It seems hard to believe a patch of ground north of Lodi could hold such a fascination with people. In the waning light Saturday evening I stood behind a barbwire fence along side my dad as we watched wave after wave of sandhill cranes arrive for their evening roost.
This was my second trip to the Isenberg crane reserve for the season. This trip was special as I brought my dad to watch the evening arrival. I thought we would have the small parking area to ourselves to watch the flocks arrive but Saturday was the first day of Lodi’s Sandhill Crane Festival that drew hundreds to cram the grass viewing area in hopes of catching a glimpse of the cranes.
In the fading light as the evening winds picked up we were greeted by the sound of thousands of sandhill cranes arriving to the wetlands. As the sun dipped below the horizon the sky the scattered clouds slipped form gold to a fiery red as the cranes circled in for a landing.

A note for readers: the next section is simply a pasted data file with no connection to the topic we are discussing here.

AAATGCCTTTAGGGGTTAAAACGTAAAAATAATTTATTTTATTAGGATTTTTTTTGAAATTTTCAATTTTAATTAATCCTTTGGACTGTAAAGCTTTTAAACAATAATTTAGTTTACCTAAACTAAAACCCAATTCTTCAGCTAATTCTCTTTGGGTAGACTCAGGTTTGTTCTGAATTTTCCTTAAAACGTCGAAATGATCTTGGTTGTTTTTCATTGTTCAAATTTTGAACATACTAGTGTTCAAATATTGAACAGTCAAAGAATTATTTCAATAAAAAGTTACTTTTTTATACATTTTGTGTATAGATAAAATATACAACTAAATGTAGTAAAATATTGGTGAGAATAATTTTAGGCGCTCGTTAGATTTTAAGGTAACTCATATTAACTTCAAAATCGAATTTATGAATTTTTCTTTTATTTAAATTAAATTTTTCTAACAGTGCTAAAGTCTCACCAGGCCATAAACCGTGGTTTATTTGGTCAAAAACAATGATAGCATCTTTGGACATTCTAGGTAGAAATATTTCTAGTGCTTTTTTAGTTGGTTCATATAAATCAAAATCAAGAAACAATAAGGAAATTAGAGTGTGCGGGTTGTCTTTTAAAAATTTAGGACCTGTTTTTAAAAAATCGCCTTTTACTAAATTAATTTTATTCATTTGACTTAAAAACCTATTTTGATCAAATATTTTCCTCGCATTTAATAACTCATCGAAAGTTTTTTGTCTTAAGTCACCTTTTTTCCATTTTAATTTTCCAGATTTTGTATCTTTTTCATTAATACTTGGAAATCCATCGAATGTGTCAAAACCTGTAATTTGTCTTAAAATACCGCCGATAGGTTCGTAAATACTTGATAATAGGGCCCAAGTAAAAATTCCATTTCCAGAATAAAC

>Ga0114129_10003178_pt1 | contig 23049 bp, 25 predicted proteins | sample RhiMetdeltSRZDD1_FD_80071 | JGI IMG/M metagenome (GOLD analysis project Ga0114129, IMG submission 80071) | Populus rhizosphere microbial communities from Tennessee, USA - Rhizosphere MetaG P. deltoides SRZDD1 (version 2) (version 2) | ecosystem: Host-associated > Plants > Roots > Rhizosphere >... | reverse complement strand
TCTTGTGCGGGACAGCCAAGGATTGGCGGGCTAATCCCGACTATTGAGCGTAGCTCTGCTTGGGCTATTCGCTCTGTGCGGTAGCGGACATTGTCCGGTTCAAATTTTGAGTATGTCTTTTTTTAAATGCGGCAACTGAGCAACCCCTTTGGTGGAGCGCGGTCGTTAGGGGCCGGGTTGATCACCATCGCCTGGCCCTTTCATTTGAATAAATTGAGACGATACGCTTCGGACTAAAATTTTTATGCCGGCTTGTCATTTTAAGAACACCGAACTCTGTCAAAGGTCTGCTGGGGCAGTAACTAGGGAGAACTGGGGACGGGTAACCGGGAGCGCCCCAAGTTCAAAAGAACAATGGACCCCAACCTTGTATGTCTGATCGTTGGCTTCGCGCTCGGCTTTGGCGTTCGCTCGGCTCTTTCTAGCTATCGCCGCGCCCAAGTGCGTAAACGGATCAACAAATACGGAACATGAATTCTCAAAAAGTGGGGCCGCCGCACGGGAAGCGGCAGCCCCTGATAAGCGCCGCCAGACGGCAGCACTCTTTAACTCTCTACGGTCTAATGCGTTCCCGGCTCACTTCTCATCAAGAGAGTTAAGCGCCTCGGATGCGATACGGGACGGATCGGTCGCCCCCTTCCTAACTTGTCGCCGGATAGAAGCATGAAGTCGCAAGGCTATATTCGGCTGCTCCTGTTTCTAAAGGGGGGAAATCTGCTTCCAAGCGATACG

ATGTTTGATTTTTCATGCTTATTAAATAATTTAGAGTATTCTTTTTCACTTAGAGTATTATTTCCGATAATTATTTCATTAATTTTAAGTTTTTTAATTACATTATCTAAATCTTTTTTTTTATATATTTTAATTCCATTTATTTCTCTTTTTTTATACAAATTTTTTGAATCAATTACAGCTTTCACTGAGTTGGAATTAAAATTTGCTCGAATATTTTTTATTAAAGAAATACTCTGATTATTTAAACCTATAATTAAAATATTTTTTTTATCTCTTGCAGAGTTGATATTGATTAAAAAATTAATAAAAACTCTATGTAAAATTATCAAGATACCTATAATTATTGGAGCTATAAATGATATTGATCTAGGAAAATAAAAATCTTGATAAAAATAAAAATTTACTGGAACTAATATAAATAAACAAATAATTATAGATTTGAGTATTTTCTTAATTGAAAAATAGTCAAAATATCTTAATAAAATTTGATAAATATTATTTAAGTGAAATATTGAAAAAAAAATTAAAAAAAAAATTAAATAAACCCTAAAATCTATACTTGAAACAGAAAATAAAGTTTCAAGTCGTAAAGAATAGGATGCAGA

If you haven’t seen it in person it is hard to describe the arrival. A line forms across the horizon as the flock nears. You soon hear the echoes of their call, a unique reverberation in their throat. Then as they approach the water their legs jut out and as they effortlessly float down to the ground.
It is always seems special to me to visit Isenberg for the sandhill cranes arrival. Their prehistoric appearance belies their graceful flight ability. The cranes mass arrival is beautiful and worth the effort for the trip to the remote section of farmland.
I will be making two more trips this season to Isenberg, one more sunset arrival and a season ending sunrise view of the cranes departure for the day. The sights and sounds of the cranes are not to be missed and I feel privileged to witness this rite of nature.